Spend any time at all at the Royal Festival Hall and its environs and you will see pretty much all of life. There’s the river, the bridges, the lights, performers, tourists lingering, office workers rushing by, people scavenging through bins outside the shops and restaurants……people sketching.
Inside the Hall, there are people having business meetings or conducting job interviews, people on their own hard at work on their laptops, concert goers having a drink before the performance, and others just sitting and looking and listening in to their conversations (unless that’s just me).
Watch out especially for anyone sketching, because, if you sit still for too long, you might find yourself the subject of a drawing.
We were outside for the first hour, struggling, some much more successfully than me, to capture something of the scene in the dark. My fascination with the structure of Hungerford Bridge overcame my certainty that it’s far too tricky for me to be able to draw, especially in the dark , when it’s difficult to see the piece of paper on which I was trying to do it; but heyho, it’s a class, and it’s about trying things out, isn’t it?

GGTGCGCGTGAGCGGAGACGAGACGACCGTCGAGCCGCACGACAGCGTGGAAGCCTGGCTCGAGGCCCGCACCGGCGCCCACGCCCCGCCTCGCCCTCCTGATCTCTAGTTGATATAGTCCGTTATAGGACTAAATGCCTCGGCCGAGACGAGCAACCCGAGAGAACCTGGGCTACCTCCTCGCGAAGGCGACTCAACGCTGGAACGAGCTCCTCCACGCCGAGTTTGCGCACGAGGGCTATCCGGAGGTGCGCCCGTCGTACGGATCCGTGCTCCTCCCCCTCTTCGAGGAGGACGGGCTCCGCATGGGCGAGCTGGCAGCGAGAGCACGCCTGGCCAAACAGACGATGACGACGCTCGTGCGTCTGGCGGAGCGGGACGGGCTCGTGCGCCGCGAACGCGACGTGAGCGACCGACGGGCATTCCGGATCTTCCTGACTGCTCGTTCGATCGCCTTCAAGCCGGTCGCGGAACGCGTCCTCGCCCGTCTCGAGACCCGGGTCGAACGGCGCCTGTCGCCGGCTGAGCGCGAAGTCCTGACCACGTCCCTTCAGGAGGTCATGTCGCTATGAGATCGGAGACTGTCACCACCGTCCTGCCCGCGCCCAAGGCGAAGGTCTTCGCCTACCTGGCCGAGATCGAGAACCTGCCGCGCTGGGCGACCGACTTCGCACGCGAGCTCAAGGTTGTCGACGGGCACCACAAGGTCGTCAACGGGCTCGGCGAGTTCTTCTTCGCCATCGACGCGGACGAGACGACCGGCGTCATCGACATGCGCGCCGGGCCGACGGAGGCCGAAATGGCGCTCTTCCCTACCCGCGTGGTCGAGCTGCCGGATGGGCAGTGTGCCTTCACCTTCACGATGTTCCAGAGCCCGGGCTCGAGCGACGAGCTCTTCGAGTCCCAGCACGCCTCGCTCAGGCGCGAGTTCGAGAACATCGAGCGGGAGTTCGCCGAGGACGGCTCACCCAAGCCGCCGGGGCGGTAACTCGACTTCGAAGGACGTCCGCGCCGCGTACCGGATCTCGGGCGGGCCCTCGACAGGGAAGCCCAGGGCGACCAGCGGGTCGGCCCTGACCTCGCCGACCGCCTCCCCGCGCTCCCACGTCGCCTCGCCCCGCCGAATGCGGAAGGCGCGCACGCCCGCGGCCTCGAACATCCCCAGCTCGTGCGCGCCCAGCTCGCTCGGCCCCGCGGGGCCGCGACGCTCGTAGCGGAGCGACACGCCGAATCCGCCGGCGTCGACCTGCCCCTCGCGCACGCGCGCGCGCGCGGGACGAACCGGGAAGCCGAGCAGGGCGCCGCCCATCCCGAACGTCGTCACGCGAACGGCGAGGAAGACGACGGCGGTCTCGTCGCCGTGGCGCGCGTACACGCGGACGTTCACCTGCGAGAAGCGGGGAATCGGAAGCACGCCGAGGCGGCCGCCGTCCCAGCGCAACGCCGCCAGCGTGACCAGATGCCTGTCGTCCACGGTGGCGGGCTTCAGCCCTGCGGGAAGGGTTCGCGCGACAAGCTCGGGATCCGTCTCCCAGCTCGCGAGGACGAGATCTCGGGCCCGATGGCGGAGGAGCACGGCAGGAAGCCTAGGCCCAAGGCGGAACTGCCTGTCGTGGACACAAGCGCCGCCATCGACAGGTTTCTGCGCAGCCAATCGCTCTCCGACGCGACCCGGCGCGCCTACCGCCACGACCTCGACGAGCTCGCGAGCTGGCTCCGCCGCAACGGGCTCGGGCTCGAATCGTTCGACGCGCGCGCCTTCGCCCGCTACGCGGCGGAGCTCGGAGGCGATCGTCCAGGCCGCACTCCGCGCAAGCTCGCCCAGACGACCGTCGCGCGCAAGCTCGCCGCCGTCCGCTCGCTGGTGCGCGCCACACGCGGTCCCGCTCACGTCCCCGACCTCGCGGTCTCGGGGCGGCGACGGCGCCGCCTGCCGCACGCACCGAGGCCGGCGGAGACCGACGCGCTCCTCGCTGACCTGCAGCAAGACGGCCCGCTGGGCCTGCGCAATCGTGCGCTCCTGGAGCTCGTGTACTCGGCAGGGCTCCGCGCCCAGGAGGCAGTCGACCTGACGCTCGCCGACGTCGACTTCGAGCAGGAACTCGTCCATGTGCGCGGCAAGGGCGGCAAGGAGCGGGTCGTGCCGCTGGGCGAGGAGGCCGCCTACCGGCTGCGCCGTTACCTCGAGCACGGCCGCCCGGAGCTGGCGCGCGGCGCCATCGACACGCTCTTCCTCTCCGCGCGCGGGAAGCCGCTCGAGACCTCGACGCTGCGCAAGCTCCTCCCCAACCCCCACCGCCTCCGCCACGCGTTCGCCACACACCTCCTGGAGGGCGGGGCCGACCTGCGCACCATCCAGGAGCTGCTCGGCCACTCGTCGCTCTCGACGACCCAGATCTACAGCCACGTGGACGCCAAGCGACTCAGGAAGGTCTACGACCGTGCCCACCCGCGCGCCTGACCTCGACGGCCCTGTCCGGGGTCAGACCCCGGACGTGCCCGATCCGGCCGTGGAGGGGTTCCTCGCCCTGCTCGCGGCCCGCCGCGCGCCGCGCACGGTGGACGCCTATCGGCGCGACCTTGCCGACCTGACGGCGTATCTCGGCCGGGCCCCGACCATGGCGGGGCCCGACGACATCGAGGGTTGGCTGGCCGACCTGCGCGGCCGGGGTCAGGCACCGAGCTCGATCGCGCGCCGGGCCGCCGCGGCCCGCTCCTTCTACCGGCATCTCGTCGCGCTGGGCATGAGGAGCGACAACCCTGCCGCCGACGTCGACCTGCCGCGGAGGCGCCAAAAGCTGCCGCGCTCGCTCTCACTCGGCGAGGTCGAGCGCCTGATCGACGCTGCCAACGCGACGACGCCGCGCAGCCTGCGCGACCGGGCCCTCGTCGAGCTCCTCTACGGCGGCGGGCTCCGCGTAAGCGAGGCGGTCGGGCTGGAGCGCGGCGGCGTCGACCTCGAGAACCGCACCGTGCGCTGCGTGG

An hour outside in February is enough for anyone, so after fingers had recovered some warmth, we were set loose inside, to draw people.
I think this man suspected I was looking at him and his friend, but I pretended to ignore him when he looked my way